Despite younger employees preferring to work from home, most CEOs in Southern Africa want their staff to return to the office in the next few years.

During the Covid-19 pandemic, remote work skyrocketed as it ensured that work could still be done while staff were kept safe.

However, according to KPMG’s Southern African 2023 CEO Outlook, this is slowly changing, with 72% of Southern African CEOs stating that they support a return to in-person work within the next three years.

The remaining respondents said that they believe in a hybrid or remote way of working. This is in line with global CEOs, with 64% expecting a full return to work.

Despite this, 87% of CEOs in Southern Africa said they are willing to incentivise and provide employees who come to the office with favourable assignments, raises and promotions as the younger workforce enjoys the autonomy and flexibility of remote work.

“Although this is the sentiment across Southern Africa, it is crucial that leaders remain supportive in their approach that considers the needs of employees whilst embracing employee value proposition,” KPMG said.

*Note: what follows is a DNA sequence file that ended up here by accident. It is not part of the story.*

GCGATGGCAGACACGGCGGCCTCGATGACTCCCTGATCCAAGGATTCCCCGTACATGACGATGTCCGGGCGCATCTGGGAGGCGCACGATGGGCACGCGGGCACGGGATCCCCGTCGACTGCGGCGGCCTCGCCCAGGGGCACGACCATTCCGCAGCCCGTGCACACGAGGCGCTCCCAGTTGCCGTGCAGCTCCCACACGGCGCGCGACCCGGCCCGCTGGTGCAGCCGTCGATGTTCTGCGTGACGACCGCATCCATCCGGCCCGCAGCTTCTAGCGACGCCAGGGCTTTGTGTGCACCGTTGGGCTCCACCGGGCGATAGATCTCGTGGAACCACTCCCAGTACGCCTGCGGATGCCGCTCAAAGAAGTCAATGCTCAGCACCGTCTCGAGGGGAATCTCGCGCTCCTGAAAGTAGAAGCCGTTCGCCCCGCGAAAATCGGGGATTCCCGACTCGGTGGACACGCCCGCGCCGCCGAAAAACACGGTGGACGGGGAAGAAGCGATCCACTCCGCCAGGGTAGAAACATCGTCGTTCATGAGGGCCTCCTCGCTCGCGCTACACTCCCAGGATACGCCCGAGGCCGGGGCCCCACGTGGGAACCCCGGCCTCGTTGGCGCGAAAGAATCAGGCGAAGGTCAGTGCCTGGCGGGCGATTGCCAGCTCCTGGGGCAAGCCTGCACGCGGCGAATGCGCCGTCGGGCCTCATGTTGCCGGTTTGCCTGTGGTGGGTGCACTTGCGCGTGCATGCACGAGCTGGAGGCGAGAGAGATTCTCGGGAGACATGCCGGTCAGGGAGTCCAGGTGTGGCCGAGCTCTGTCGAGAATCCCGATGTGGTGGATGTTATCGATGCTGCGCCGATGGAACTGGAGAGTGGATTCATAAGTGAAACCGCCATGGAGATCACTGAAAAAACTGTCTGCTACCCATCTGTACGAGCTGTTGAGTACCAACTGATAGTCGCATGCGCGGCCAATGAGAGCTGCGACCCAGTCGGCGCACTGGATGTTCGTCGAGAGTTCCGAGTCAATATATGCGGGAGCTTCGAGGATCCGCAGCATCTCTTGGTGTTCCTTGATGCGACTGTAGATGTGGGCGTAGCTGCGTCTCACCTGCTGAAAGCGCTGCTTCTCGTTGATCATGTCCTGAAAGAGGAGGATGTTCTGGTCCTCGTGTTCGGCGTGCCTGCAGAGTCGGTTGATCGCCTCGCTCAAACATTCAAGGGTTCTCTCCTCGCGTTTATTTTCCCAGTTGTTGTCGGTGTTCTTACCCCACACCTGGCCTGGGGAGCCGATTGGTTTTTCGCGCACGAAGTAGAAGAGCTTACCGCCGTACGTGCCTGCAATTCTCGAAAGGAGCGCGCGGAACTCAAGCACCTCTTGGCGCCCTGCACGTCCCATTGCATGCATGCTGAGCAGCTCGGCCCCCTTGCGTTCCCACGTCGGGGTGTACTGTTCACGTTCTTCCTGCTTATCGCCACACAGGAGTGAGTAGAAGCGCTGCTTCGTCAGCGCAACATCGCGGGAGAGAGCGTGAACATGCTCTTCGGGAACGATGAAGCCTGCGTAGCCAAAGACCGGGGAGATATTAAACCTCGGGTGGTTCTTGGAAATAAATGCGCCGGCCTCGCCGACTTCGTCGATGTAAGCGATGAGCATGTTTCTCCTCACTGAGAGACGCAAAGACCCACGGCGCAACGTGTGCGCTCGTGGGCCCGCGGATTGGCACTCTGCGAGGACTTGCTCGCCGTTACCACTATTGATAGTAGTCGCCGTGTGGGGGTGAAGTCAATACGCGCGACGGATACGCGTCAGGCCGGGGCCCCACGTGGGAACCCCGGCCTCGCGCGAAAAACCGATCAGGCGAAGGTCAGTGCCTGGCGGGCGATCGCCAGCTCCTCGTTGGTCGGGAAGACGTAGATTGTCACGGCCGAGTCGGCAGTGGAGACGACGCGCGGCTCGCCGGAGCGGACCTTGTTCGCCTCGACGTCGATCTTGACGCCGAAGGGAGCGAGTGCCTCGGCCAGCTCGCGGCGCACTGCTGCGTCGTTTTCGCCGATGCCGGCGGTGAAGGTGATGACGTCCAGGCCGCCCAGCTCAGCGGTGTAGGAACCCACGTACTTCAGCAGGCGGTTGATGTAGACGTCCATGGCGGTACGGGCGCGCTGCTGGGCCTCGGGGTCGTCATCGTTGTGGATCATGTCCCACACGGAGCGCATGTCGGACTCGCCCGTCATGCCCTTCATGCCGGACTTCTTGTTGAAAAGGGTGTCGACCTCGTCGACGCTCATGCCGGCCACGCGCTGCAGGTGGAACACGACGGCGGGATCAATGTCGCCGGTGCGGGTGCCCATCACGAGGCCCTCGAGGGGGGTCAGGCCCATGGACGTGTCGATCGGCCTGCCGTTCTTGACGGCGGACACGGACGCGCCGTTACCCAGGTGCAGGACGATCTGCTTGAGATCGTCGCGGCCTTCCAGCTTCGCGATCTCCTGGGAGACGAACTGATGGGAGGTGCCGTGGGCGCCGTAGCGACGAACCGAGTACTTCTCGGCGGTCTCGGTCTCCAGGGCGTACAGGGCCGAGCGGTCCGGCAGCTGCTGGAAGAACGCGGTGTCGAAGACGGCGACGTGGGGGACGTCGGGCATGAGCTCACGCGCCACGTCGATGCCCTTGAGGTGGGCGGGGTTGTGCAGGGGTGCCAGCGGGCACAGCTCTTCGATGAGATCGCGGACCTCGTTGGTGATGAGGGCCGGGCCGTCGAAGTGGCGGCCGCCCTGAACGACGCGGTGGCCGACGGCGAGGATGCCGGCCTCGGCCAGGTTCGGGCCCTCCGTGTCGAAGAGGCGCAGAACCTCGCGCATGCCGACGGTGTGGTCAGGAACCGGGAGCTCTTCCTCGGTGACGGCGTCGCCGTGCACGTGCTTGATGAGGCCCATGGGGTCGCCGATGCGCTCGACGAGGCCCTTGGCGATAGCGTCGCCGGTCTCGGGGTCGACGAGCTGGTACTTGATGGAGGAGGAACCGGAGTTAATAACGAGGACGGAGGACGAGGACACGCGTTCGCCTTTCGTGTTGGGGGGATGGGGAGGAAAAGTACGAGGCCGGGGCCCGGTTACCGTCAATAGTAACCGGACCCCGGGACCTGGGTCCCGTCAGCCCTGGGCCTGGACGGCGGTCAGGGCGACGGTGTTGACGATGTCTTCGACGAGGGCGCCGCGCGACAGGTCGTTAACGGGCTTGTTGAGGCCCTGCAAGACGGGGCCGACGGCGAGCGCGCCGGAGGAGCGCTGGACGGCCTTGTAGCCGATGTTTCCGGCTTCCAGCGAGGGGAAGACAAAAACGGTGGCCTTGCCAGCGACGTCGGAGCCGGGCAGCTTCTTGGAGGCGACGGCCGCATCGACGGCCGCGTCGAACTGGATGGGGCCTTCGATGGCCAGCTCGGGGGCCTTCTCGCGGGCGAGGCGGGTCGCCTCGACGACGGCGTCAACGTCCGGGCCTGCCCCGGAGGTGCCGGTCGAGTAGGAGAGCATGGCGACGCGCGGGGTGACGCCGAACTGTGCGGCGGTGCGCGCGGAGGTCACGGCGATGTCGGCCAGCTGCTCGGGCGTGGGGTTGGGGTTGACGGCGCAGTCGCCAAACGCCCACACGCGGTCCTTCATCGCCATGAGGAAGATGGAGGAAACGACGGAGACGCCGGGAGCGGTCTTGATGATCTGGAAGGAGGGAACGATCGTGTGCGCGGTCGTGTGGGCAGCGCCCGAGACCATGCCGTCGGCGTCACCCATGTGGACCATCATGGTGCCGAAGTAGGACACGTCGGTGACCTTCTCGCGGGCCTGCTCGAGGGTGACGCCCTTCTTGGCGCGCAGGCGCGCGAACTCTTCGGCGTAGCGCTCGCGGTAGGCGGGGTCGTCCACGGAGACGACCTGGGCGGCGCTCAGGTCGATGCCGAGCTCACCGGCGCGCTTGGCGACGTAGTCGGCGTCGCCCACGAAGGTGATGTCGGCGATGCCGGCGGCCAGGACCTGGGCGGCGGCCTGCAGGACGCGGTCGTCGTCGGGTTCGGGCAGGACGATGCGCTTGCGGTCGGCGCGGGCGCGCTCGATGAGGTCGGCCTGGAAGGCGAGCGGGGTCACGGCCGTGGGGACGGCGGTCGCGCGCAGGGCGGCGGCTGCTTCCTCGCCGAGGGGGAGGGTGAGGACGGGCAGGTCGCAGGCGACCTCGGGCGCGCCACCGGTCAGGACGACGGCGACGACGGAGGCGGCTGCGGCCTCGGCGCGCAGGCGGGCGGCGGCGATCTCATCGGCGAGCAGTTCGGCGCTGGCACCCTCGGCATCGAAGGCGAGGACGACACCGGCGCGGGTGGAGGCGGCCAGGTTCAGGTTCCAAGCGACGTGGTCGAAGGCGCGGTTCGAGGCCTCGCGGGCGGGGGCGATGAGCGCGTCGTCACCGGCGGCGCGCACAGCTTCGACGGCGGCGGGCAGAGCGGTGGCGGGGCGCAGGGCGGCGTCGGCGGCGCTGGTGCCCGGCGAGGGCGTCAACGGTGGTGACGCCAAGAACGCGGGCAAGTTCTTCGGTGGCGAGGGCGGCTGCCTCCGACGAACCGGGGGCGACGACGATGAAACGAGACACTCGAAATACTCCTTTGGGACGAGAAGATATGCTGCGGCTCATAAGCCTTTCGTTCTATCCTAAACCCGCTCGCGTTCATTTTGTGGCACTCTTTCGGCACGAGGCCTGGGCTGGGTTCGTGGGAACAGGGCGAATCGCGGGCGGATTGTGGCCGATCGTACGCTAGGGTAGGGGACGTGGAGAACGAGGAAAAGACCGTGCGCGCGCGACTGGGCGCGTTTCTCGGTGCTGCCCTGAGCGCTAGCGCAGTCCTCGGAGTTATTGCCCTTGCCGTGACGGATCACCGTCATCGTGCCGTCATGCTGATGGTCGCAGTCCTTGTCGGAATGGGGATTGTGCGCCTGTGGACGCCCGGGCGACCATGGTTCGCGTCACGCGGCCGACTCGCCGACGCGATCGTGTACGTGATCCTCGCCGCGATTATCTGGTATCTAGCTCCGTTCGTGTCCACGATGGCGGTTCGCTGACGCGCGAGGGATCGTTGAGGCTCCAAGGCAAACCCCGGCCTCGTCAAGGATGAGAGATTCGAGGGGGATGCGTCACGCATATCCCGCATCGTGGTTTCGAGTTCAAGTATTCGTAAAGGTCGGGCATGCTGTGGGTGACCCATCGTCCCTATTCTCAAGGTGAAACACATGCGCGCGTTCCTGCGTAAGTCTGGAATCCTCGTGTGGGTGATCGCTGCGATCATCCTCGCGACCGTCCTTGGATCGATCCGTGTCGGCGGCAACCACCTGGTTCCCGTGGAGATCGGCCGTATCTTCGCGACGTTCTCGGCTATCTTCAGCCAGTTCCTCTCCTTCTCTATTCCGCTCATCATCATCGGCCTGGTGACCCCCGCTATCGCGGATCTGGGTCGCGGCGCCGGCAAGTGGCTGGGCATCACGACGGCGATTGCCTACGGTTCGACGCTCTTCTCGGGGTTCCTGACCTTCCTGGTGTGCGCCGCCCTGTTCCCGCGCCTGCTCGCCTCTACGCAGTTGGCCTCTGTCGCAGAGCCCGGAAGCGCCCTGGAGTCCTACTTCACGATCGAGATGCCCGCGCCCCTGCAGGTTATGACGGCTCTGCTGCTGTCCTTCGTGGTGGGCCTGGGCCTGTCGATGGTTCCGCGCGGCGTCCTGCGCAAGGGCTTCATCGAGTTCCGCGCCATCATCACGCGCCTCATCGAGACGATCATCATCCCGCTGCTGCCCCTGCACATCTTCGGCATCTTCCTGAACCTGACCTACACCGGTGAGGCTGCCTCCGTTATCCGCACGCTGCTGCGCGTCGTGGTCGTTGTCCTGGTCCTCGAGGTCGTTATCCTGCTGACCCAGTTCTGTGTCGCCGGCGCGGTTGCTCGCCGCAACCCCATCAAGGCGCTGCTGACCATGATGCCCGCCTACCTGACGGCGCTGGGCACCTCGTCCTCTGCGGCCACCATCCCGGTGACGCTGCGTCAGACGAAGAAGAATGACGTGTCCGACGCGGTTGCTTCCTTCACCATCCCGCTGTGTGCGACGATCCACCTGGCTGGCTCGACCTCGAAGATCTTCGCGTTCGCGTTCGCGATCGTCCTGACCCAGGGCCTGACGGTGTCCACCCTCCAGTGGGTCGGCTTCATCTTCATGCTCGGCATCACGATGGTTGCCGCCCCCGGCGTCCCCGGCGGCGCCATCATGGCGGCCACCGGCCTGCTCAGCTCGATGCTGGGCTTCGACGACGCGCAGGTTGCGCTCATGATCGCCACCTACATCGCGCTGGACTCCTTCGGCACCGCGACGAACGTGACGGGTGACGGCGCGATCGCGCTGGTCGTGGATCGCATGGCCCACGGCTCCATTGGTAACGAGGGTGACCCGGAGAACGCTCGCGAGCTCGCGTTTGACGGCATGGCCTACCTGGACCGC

Already in motion

According to data from Lightstone, a larger amount of workers are returning to their offices around the world – and the same is true in South Africa.

In the Sandton CBD and other northern areas of Johannesburg, there is an increasing number of visits to offices for more than two hours – even if it is not back to pre-Covid levels.

In August 2023, roughly 55% of trios lasted more than two hours. This is greater than the 50% in 2022 but still down from the 60% seen in 2019.

“The numbers suggest people are returning to pre-Covid work patterns but are not quite there yet,” Lightstone said,

“The patterns differed slightly depending on what day of the week it was, with most office visits taking place on Tuesdays and Wednesdays, with the least office visits taking place on Fridays.”

Source: Lightstone